You may be attending Vanderbilt, Fisk or one of the other fine universities or colleges in Tennessee. Like many other college students, you may also engage in binge drinking. If you drink and drive - and many binge drinkers see no problem with getting behind the wheel - you risk being charged with DUI. What happens to your future plans if you are convicted?
A common practice
According to the Office of Juvenile Justice and Delinquency Prevention in the U.S. Department of Justice, people between 12 and 20 drink 11 percent of the alcohol consumed in our country. Most of these people admit to binge drinking, a practice that is popular among high school and college students.
Understanding the situation
While their parents may drink socially or enjoy a glass of wine with dinner, the binge drinker in the family may only indulge one evening a week with friends. According to underage drinking statistics collected by Mothers Against Drunk Driving, only one in 100 parents is aware that their child is a binge drinker. The term "binge" refers to imbibing an amount of alcohol that brings the blood alcohol content level in your system to 0.08 percent or higher. More specifically, the practice involves having a minimum of five drinks in a row for men and four for women in a period of about two hours.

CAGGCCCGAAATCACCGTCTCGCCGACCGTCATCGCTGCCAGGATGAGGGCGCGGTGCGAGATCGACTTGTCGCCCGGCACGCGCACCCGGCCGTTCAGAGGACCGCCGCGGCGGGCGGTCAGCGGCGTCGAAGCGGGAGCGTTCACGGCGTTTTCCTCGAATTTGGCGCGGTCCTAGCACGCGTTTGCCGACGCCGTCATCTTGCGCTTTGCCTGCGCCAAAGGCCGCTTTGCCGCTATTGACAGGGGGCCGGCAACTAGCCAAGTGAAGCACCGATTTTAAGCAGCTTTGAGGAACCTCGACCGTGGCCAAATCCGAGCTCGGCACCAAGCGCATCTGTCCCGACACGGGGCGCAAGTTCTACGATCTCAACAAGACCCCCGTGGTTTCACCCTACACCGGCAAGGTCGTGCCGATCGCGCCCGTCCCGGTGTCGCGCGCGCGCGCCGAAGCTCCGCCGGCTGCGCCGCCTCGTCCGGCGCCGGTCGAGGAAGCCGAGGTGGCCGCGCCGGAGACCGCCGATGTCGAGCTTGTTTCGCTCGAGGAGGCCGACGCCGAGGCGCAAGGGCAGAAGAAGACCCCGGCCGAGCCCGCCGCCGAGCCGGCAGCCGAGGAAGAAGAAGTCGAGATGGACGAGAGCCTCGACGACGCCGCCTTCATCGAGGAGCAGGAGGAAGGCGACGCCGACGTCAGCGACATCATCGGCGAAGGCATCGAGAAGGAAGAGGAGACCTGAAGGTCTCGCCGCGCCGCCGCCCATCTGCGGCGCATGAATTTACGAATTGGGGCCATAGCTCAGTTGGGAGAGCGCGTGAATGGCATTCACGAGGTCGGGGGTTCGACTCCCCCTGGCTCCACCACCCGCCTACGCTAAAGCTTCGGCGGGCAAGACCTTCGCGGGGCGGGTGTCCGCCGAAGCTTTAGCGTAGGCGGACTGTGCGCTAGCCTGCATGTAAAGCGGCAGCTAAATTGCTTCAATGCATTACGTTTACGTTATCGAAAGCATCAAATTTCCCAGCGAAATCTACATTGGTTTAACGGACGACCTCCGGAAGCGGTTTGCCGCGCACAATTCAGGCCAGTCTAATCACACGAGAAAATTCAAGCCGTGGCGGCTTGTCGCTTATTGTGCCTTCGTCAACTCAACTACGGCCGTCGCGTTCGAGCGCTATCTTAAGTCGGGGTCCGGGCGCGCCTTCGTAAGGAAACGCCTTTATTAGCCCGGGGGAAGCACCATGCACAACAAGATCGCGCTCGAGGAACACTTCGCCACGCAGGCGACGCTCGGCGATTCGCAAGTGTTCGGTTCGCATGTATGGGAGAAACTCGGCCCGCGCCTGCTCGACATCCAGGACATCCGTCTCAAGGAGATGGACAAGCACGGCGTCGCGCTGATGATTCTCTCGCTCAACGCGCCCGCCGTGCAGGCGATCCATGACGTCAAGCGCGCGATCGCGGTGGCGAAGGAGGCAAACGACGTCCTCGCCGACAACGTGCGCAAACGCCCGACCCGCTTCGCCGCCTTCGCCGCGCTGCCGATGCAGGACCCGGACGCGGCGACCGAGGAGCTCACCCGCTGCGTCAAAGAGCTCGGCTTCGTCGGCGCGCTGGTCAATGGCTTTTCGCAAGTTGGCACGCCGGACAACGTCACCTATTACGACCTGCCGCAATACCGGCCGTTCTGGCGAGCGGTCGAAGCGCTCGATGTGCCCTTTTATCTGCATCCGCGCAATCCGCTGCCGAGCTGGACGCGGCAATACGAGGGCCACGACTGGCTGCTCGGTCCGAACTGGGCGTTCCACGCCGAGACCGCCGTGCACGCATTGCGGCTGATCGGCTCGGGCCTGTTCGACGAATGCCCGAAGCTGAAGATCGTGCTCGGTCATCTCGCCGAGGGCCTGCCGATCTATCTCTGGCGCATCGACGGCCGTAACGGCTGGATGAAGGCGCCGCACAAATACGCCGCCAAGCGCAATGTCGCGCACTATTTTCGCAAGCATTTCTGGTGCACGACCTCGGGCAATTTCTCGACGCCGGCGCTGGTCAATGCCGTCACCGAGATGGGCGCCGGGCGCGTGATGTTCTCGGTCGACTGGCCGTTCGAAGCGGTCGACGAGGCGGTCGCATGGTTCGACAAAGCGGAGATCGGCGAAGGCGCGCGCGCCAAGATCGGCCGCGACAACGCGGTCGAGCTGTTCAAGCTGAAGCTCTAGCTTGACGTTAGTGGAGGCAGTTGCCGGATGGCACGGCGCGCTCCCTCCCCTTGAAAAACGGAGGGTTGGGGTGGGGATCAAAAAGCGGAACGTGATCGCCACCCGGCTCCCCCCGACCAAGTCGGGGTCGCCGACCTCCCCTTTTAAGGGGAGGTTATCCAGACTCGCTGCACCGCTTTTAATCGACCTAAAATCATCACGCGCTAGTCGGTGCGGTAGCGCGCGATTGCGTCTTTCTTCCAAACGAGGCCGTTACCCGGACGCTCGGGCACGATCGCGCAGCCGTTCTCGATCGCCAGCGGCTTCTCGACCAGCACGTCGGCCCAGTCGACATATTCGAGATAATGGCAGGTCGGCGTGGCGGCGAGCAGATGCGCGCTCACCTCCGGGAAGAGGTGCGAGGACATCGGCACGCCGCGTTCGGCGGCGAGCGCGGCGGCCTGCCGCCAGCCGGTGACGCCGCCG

Once you have been convicted of driving under the influence, you have a criminal record, which will follow you for years. If you are about to apply for college, your application may be rejected. If you are already a college student planning to apply for graduate school, you may not be admitted. That DUI mark on your record can prevent you from obtaining a coveted degree, certification or professional license. It can absolutely alter your plans for the future.
If you have been arrested for DUI or another alcohol-related crime, you need to remember that there are defenses. It may be possible to avoid conviction, or at the least, to minimize the consequences. Speak with an experienced DUI defense attorney as soon as possible.